The Colorado Supreme Court allows in-state attorneys to work with legal marijuana businesses without breaking ethics codes.
On Monday, March 24 of this year the Colorado Supreme Court announced a ruling that grants the state’s lawyers the right to advise members of Colorado’s medical and recreational marijuana business community. The ruling resolves a previously ambiguous state of affairs involving legal counsel of the marijuana industry that could have placed attorneys in breach of federal ethics rules.
This new ruling helps to clarify the status of lawyers hired by members of the medical and newly-legalized recreational cannabis industries in Colorado. Up to this point, attorneys offering counsel to marijuana businesses had to contend with ongoing concerns that their work could conflict with Colorado Ethics Rules because under federal law marijuana is still an illegal, controlled substance.
All Colorado attorneys are sworn to uphold the American Bar Association’s Model Rule of Professional Conduct, section 1.2(d) of which states that a “lawyer shall not counsel a client to engage, or assist a client, in conduct that the lawyer knows is criminal or fraudulent….”
They must also follow the Colorado Rules of Professional Conduct, which reflect ideals similar to those found in the ABA code. Up until now, these rules may have dissuaded many lawyers in the state from advising clients in the marijuana business because their activities could potentially be construed as illegal under federal law.
The decision, originally reported by Reuters and picked up by various Internet media outlets including the Huffington Post, was a response to a request by the Colorado Bar Association to resolve the ostensible conflict. According to the Reuters article, Chief Justice Nancy Rice of the Colorado Supreme Court did just that, stating that Colorado lawyers “may counsel clients regarding the validity, scope and meaning” of the state’s newly implemented marijuana regulations.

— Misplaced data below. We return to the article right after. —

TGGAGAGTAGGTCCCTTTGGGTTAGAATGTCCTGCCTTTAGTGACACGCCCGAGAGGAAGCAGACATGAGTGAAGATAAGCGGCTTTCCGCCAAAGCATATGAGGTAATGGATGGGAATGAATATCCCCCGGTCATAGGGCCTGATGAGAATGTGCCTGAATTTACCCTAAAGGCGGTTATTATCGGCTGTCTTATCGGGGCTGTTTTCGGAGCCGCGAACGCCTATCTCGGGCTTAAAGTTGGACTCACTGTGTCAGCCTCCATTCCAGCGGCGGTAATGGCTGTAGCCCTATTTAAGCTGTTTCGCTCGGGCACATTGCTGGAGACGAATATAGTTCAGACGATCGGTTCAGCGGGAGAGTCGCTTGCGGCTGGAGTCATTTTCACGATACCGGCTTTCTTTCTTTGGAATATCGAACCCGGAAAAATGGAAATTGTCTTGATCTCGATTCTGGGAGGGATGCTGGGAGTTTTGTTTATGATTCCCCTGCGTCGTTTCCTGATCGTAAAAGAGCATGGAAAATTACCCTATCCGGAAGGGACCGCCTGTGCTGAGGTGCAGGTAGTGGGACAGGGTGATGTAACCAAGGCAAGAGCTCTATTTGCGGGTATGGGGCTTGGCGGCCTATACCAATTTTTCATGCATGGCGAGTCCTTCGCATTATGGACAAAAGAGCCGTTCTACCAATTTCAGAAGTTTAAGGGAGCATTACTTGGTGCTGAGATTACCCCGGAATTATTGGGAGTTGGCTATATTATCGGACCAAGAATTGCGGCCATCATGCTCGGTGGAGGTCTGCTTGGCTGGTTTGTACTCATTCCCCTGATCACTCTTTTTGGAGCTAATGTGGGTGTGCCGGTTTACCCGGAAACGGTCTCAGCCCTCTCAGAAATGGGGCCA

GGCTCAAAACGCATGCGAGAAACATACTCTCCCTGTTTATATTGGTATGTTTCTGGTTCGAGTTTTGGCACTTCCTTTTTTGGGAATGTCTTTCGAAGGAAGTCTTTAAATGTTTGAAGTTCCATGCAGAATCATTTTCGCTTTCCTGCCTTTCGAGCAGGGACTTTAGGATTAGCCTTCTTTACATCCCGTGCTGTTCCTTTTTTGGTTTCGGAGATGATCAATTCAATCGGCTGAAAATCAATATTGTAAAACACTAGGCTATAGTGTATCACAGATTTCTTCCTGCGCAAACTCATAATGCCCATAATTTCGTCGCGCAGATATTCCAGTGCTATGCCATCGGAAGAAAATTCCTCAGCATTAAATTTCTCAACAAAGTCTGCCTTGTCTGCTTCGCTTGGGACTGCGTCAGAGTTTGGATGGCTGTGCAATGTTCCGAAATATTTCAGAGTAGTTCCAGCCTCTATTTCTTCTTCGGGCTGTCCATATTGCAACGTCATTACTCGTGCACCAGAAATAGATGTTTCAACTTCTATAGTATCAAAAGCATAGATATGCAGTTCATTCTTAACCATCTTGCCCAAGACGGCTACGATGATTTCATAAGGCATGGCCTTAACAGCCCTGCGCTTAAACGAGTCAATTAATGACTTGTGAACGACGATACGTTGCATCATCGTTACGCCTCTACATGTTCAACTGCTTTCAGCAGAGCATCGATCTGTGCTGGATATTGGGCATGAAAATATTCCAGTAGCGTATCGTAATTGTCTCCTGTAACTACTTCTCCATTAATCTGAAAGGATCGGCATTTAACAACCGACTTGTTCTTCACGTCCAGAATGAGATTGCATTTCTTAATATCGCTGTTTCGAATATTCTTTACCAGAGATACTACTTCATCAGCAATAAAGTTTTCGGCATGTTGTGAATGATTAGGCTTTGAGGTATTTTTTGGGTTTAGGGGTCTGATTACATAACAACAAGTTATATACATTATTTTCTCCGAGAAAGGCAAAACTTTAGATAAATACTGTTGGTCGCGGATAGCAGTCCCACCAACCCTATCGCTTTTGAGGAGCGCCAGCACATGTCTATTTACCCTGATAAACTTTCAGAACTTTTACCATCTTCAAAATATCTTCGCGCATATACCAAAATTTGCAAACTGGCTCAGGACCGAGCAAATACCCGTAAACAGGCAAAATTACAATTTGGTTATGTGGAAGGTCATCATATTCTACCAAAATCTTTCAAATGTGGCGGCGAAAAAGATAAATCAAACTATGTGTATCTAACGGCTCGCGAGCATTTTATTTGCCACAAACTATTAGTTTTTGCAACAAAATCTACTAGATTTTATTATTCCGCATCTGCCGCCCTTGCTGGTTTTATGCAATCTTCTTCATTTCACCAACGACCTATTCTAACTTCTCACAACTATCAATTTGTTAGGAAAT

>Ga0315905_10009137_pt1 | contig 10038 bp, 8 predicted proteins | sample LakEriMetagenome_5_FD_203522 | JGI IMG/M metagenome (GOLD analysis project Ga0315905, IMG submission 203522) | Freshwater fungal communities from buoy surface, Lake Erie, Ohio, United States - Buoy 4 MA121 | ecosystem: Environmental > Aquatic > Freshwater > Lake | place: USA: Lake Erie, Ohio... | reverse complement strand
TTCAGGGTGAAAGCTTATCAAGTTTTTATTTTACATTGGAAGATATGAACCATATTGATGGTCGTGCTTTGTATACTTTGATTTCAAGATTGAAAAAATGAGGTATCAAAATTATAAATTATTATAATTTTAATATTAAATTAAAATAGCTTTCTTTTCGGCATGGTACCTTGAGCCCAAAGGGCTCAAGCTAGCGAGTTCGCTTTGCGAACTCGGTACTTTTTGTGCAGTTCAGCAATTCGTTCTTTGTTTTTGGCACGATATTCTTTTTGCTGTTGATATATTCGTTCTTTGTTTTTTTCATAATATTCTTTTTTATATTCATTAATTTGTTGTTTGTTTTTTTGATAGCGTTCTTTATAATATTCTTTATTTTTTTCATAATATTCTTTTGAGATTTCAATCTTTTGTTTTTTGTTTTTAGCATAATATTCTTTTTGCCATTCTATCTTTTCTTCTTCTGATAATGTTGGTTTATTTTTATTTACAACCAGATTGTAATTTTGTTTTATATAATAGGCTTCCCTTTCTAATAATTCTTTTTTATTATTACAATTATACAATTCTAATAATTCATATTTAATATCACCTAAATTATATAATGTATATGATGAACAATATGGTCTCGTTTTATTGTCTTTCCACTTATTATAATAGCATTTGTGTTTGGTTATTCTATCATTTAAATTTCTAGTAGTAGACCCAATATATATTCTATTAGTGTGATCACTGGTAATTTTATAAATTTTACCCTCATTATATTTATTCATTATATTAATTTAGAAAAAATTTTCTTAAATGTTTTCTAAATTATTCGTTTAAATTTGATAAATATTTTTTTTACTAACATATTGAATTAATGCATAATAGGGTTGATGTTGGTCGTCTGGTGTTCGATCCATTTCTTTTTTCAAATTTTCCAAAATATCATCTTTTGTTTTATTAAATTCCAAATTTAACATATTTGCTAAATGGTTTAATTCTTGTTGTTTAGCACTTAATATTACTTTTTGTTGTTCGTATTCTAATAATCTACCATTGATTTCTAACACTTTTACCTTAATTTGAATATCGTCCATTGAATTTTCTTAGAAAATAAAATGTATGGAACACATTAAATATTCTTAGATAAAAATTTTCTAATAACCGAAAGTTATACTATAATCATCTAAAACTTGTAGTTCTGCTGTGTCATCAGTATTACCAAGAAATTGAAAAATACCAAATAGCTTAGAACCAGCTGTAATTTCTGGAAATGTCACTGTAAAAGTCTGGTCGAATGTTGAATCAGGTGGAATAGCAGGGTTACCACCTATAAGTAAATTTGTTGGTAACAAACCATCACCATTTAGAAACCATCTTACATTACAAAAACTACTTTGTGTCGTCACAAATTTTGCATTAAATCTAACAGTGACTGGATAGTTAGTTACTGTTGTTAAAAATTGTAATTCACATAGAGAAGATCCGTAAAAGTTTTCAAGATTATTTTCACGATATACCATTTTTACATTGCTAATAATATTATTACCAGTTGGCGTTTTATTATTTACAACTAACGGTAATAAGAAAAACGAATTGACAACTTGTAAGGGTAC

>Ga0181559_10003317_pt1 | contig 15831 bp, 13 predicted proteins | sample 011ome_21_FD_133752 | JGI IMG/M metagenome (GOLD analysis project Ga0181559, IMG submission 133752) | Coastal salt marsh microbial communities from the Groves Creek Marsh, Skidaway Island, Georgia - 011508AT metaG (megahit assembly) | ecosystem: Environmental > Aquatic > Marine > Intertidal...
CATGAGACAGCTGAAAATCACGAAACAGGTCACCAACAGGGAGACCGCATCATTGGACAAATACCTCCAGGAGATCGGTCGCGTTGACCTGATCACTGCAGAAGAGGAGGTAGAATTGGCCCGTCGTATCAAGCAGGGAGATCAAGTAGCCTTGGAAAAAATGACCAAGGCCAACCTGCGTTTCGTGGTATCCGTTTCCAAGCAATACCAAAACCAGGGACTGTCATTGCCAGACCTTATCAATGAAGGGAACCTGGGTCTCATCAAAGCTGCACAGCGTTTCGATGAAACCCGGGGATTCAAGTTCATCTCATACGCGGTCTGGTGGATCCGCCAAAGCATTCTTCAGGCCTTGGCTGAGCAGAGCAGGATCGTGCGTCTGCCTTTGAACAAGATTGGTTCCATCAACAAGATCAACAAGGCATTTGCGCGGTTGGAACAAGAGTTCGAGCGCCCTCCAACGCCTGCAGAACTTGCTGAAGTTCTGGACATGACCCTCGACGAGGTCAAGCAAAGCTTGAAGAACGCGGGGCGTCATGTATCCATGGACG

Significantly, the ruling also requires lawyers in the state to fully inform their clients about federal cannabis regulations and to point out potential areas of conflict between these two sets of law.
A further request by the representatives of the Colorado Bar on the question of whether or not Colorado attorneys might incur any penalty or professional sanction for the personal use of marijuana was left unanswered by the state’s Supreme Court justices.
This ruling makes Colorado the first state to offer its lawyers clear guidelines on advice related to marijuana law. According to the chief of Colorado’s Office of Attorney Regulation Counsel, James Coyle, this ruling “gives attorneys unambiguous direction on what they can and cannot do” with regard to marijuana law. Four other states – Washington, Nevada, Rhode Island, and Connecticut – have moved to implement similar guidance.
The new ruling also sets an important nationwide precedent, particularly in the case of medical marijuana, which is now legal in twenty states and the District of Columbia. Meanwhile, many of these states are considering decriminalizing recreational marijuana, as have Colorado and the state of Washington.
Not all states, however, have opted to adhere to the example of Colorado. Arizona, a state that legalized the medical use of marijuana in 2010, has offered its attorneys a somewhat more restricted set of guidelines on this matter. The current state of legal counsel in Arizona, according to its State Bar of Arizona Ethics Opinions of 2011, requires lawyers to inform clients of federal regulations and to fully comply with state law – as does the Colorado ruling. Most importantly, this opinion states that if Arizona’s Medical Marijuana Act were to be overturned, partially or in full, the status of sanctioned legal counsel for marijuana industry clients could itself become invalid, thus keeping Arizona’s attorneys in an ongoing situation fraught with ambiguity.